It will be seen that not one among them had what it took, to seize the moment, step outside the frame and muster the strength to do what is necessary to be the person or persons of destiny that this moment needs.If Parliament fails, that person or those persons of destiny will emerge from the struggle, after blood is spilled for want of courage and commitment from the political class. That class or political elite cannot see that The People don’t give a damn for the rules anymore as they gather in the proliferation of GotaGoGamas around the country. Every profession, every class, every category of people has shown courage and commitment as they join the struggle and do whatever they can in their own different ways to strengthen the call for change.All the People expect is for the President to accept responsibility for his monumental blunders and step down.
They expect the PM who couldn’t stop him, to also step down, in line with his own declared belief that once you’ve lost the confidence of the people, you must leave.It is the case that the 20th Amendment made the PM powerless, but he campaigned for the 20th Amendment. The regime has been a disgrace, and so The People expect the Rajapaksas to vacate forthwith so the country could be saved from plunging further into the abyss. If they don’t do so willingly, The People expect the Opposition to make this happen.That none of the above is likely to happen is the shame contained in the expensively maintained centres of governance and legislation. That the People of this island, are nothing like those who represent them, is clear in the precincts of every GotaGoGama, including in the supportive protests in the Diaspora.
Those of you in the business of governance, learn from the people and grow a spine. Put your bloated heads together and come up with a plan before The People have to. The People have already suggested what you should do. All you have to do is to unite to throw the perpetrators of this misery out, and quickly settle down to sorting this mess out. Remember, with or without you, The People are not planning to lose this one.No solution proposed to-date by the Politicians of all sides responds adequately to The People’s voices. But The People mean to be heard. They will shout louder for a time, in a last clutching at straws. Then the shouts will cease to be demands, and turn into roars of rebellion or even revolution. And as with all such overflowing of mass frustration, as they climb over the walls of the citadels they had privileged their leaders with, to throw them out with their bare hands, the guns aimed at them will claim their victims, adding for the first time to this island’s history, a People’s Revolution, not driven by ideology, but by existential imperative. The Martyrs will be celebrated and the political class denounced with every generation.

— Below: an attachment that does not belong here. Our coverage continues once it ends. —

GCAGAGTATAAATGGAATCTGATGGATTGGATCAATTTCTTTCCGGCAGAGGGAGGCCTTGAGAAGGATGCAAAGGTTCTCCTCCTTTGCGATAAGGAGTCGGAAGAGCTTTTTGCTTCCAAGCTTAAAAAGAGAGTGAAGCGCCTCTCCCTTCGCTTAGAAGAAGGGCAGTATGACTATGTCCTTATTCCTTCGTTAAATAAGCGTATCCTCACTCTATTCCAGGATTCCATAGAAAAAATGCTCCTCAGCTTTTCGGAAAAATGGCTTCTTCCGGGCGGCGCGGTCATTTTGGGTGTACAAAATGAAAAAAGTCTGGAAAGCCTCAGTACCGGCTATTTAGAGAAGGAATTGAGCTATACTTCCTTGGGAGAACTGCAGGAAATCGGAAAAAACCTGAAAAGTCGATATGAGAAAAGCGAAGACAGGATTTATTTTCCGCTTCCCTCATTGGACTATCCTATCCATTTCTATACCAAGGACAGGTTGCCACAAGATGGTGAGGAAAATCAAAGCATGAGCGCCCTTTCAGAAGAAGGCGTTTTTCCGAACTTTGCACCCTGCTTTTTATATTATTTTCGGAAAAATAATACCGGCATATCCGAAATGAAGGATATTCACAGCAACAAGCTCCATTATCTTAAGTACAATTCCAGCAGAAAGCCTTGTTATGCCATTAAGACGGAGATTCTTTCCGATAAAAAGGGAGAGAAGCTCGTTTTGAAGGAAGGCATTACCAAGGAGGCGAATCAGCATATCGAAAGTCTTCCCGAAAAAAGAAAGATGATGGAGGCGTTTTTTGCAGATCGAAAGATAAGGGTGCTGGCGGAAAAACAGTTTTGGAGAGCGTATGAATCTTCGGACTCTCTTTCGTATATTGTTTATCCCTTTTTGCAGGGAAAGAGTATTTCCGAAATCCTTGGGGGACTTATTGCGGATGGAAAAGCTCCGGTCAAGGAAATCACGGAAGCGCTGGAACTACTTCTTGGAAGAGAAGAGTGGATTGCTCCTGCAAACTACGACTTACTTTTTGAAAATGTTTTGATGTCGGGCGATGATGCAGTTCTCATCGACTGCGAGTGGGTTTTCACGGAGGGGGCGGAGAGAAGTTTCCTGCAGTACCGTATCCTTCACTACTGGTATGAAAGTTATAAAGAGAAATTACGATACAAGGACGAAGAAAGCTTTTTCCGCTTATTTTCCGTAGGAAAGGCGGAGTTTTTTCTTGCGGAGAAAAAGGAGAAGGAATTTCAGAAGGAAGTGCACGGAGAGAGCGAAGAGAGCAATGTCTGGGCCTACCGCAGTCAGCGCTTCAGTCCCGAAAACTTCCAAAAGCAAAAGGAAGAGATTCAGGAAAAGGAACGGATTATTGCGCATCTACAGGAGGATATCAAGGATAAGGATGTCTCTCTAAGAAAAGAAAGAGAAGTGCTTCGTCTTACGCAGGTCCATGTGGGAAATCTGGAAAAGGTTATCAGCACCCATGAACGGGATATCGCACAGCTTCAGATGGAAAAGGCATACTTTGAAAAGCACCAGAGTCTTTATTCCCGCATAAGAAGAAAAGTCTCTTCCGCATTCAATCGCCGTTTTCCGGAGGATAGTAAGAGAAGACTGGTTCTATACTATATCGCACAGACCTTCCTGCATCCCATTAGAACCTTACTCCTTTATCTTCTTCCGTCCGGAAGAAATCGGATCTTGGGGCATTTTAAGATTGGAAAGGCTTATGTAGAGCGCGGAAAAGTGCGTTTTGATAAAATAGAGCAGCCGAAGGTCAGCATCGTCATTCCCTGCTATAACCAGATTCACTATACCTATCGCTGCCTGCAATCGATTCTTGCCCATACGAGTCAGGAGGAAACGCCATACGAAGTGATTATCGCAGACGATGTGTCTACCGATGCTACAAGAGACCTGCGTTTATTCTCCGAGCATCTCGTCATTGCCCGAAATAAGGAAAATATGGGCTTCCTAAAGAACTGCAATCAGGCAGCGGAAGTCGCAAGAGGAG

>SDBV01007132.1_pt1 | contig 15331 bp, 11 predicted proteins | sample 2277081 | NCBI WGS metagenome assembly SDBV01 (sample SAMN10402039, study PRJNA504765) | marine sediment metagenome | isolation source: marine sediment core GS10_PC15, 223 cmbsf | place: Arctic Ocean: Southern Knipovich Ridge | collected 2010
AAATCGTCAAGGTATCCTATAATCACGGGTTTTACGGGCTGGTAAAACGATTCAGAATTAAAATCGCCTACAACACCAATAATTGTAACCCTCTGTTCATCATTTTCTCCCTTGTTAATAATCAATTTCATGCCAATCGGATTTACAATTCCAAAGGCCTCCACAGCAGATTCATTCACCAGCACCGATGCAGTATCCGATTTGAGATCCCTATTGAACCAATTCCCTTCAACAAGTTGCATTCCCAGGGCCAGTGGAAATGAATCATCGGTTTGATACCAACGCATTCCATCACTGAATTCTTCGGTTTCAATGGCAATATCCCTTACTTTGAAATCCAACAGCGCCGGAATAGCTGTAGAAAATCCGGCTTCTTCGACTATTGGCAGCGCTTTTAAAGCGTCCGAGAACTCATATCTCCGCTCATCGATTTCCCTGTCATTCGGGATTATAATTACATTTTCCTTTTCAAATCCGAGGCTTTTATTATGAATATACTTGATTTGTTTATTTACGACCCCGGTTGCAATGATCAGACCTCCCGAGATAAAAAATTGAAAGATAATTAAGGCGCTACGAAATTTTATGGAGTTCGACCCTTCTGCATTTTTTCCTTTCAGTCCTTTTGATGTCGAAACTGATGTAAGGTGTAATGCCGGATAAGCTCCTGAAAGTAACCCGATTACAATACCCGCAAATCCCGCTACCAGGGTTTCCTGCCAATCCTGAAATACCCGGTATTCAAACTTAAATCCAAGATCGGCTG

Responding to our energy addiction
by Ranil Senanayake
Sri Lanka today is in the throes of addiction withdrawal. Reliant on fossil fuels to maintain the economy and basic living comforts, the sudden withdrawal of oil, coal and gas deliveries has exposed the weakness and the danger of this path of ‘development’ driven by fossil energy. This was a result of some poorly educated aspirants to political power who became dazzled by the advancement of western industrial technology and equated it with ‘Development’. They continue with this blind faith even today.
Thus, on December 20th 1979, an official communiqué was issued by the Government and displayed in the nation’s newspapers stating, “No oil means no development, and less oil, less development. It is oil that keeps the wheels of development moving”. This defined with clarity what was to be considered development by the policy-makers of that time. This fateful decision cast a deadly policy framework for the nation. The energy source that was to drive the national economy would be fossil-based. Even today, that same policy framework and its adherents continue. Everything, from electricity to cooking fuel, was based on fossil energy.
The economics of development, allows externalizing all the negative effects of ‘development’ into the environment, this being justified because, “industrialisation alleviates poverty”. The argument, is that economies need to industrialise in order to reduce poverty; but industrialisation leads to ‘unavoidable emissions. Statements like, ‘reduction in poverty leads to an increase in emissions’ is often trotted out as dogma. Tragically, these views preclude a vision of development based on high tech, non-fossil fuel driven, low consumptive lifestyles. Indeed, one indicator of current ‘development’ is the per capita consumption of power, without addressing the source of that power.